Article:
Greece strikes deal on austerity plan, Samaras says

The Greek prime minister Antonis Samaras pictured on October 19, 2012.

Story highlights

  • The Democratic Left and Syriza voice opposition to the austerity package
  • Samaras calls on lawmakers to approve the deal agreed to with international creditors
  • "As long as this agreement is approved ... Greece will remain in the euro," says Samaras
  • 2 parliamentary votes will be held, one on budget and the other on austerity and reforms

Debt-stricken Greece has agreed on final details with its international creditors on the terms for the next installment of a bailout deal, the prime minister said Tuesday.

However, the agreement on new austerity measures and the country's budget must still be approved in two parliamentary votes -- which are likely to test the strength of Prime Minister Antonis Samaras' governing coalition.

Samaras said Greece's representatives had done "everything possible" in their negotiations with the so-called troika, the European Commission, the European Central Bank and the International Monetary Fund.

Read more: Euro crisis opens old wounds for Greece, Germany

"We exhausted all possibilities, pressures and time. We achieved important improvements, even at the last moment," Samaras said. "As long as this agreement is approved and the budget voted into approval, Greece will remain in the euro and will find its way out of the crisis."

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The Greek government has until now struggled to nail down all of the €11 billion of spending cuts it needs to satisfy the conditions of its international bailout.

The harsh austerity measures already in place have angered many people in Greece, which is in its fifth year of recession and has seen its unemployment rate soar to more than 25%.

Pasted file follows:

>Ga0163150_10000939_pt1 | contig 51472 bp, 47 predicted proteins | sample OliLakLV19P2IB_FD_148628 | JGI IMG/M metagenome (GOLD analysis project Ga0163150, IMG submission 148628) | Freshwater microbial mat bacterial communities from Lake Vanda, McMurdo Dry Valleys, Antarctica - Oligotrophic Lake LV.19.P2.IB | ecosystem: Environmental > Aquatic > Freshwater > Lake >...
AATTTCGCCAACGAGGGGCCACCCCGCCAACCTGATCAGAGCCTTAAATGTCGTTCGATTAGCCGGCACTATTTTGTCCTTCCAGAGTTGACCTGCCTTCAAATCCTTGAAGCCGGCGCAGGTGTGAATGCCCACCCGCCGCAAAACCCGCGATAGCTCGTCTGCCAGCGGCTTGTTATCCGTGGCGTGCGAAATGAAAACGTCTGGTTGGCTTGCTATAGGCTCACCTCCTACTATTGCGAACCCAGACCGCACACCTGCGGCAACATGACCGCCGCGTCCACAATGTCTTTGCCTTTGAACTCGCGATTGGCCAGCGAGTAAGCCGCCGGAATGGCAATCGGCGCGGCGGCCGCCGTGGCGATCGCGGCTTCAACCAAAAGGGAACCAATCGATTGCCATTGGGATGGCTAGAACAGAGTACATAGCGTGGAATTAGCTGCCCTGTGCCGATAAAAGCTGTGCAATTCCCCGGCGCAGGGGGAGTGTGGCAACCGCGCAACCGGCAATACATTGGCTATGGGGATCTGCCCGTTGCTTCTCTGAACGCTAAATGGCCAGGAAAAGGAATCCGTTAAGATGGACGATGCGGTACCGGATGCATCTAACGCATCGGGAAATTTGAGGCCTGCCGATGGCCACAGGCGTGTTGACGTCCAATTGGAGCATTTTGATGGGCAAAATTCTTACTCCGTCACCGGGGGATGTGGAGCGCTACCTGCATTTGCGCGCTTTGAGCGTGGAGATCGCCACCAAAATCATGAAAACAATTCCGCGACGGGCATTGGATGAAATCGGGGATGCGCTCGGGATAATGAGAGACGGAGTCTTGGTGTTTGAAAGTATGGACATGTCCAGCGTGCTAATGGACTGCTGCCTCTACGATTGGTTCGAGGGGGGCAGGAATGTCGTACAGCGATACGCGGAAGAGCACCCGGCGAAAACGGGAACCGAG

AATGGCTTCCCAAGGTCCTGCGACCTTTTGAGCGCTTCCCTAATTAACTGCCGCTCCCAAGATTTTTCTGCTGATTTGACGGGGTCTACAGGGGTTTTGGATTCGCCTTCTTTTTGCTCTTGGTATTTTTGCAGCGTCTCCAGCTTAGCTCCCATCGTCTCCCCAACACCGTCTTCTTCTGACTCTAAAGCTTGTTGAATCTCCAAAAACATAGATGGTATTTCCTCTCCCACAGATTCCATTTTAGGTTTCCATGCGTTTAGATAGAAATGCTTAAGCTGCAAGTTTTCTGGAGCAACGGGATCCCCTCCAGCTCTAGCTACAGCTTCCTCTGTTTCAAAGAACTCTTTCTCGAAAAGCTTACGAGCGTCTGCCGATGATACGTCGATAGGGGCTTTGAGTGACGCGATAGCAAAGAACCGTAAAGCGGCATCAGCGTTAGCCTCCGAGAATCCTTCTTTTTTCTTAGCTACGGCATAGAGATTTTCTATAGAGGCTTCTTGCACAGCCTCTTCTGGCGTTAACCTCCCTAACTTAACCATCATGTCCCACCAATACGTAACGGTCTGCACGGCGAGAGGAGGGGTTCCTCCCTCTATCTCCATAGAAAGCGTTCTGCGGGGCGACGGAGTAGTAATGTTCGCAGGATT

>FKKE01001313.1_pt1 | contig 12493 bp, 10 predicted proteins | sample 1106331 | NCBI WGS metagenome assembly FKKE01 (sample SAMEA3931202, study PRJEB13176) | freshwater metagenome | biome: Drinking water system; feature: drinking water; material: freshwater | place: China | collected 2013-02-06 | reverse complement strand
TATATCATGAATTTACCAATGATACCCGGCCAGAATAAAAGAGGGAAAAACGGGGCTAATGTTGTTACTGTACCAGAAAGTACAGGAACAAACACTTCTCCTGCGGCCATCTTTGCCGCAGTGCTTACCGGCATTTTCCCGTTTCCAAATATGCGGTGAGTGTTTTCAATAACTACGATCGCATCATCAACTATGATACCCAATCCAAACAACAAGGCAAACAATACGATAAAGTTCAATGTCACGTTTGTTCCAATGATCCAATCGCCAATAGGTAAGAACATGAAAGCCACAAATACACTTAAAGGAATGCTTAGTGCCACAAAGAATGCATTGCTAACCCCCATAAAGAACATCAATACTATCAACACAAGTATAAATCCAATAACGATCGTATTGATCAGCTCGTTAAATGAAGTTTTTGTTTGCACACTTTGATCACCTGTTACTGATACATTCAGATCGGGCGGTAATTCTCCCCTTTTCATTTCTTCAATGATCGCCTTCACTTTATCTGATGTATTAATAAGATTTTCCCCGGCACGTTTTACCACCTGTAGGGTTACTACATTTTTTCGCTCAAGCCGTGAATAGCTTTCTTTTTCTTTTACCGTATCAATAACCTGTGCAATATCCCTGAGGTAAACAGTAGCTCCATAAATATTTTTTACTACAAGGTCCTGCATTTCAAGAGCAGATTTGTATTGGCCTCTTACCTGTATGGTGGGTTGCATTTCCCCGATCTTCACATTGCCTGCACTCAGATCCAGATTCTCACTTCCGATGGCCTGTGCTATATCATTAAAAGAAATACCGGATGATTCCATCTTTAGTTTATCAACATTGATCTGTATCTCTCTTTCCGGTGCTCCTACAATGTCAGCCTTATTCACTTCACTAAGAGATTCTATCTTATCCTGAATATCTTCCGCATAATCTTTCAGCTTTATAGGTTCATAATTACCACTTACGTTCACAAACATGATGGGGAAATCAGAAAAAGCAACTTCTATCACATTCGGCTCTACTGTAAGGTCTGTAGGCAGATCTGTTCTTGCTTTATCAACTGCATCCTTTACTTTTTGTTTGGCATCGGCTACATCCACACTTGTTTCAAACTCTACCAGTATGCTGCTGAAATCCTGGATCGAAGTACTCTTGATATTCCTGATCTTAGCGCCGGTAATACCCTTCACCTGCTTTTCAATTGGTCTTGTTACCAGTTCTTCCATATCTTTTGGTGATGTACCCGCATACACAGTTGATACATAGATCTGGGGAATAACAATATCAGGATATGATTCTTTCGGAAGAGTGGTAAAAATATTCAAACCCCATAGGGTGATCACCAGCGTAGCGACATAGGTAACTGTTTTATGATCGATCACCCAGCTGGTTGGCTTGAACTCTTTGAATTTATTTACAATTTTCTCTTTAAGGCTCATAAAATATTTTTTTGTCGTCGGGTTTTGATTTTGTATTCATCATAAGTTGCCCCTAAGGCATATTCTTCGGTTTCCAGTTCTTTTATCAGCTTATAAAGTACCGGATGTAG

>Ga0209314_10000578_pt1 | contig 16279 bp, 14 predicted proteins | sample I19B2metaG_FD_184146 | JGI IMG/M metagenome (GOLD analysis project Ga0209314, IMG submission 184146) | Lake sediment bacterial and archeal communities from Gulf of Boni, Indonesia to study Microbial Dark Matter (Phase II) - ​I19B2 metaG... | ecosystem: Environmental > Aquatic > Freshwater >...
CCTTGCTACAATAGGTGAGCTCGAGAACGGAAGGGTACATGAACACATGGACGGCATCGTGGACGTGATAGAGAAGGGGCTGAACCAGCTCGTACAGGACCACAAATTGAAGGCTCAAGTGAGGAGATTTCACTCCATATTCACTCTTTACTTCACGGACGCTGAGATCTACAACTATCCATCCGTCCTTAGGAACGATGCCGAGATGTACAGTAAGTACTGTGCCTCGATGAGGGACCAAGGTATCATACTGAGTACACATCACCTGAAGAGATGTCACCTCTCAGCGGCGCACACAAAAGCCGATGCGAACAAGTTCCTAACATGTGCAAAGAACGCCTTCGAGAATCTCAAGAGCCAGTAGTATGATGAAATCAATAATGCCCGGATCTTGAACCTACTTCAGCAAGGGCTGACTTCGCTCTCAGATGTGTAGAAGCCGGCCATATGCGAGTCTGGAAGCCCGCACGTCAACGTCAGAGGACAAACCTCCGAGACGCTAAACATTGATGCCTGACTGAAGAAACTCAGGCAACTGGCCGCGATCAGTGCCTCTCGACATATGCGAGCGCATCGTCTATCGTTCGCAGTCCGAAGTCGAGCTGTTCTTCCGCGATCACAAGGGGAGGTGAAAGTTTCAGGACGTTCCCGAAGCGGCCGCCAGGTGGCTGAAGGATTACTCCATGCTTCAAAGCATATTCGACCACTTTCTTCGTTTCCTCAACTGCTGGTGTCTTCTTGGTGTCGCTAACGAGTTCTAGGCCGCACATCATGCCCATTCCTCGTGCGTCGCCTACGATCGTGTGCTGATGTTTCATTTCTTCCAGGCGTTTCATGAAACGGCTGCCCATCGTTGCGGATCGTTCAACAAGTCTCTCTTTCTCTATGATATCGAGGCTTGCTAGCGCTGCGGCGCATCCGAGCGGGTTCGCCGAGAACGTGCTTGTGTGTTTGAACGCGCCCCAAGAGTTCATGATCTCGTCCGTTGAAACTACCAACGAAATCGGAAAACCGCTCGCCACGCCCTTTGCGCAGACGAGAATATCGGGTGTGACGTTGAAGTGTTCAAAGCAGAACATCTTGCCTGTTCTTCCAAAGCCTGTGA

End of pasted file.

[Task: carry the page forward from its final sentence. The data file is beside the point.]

Greece's parliament is under pressure to pass the new austerity package before November 12, when eurozone finance ministers are expected to announce whether they will release the money.

The first parliamentary vote -- this one on the budget -- is expected Wednesday, with the second vote, on reforms and austerity measures, scheduled for Monday.

Samaras warned that the danger for the Greek people going forward did not lie in which measure was or wasn't passed, but rather in what might happen if the agreement was not approved and the nation plunged into chaos.

"These dangers must be avoided. And that is now the responsibility of all parties and of every member of parliament individually," he said.

The coalition headed by Samaras is made up of his center-right New Democracy party, the socialist party Pasok and the Democratic Party of the Left, or DIMAR.

While Pasok has not yet commented, it seems Samaras may struggle to bring the Democratic Left on board.

Read more: Greece brought to standstill by anti-austerity strike

"DIMAR fought for labor relations with specific positions in order to protect already weakened labor rights," the party said in a statement Tuesday. "We don't agree on the outcome of the negotiations. DIMAR maintains its position."

Radical leftist party Syriza also voiced opposition to the austerity package -- and urged people to take to the streets to demonstrate against its passage.

"Government measures should not be voted into effect, they will not be implemented," a statement said. "Public protests are the only effective answer to the plans to demolish the rights of workers and of young people (that) will mean the subordination of the country to its lenders and to big capital."

Greece, and particularly Athens, has seen repeated street demonstrations against the austerity measures imposed on the nation, some of which have turned violent.

Two general strikes have been called in recent weeks by unions who say that another round of cuts to wages and pensions will be too painful for the Greek people to bear.

Critics of austerity argue that the country needs measures to promote growth and create new jobs.

Samaras said he was already pushing for Greece to be given more than the 31 billion euros expected in the latest installment of funds "so that there is a significant effect on the real economy."

Greece's long-running economic woes have shaken global markets and led to fears it could crash out of the 17-member eurozone single currency if it defaults on its debt.

The turmoil in the eurozone has exacerbated concerns about other ailing nations such as Spain and Italy, which are also struggling with high unemployment and debt.

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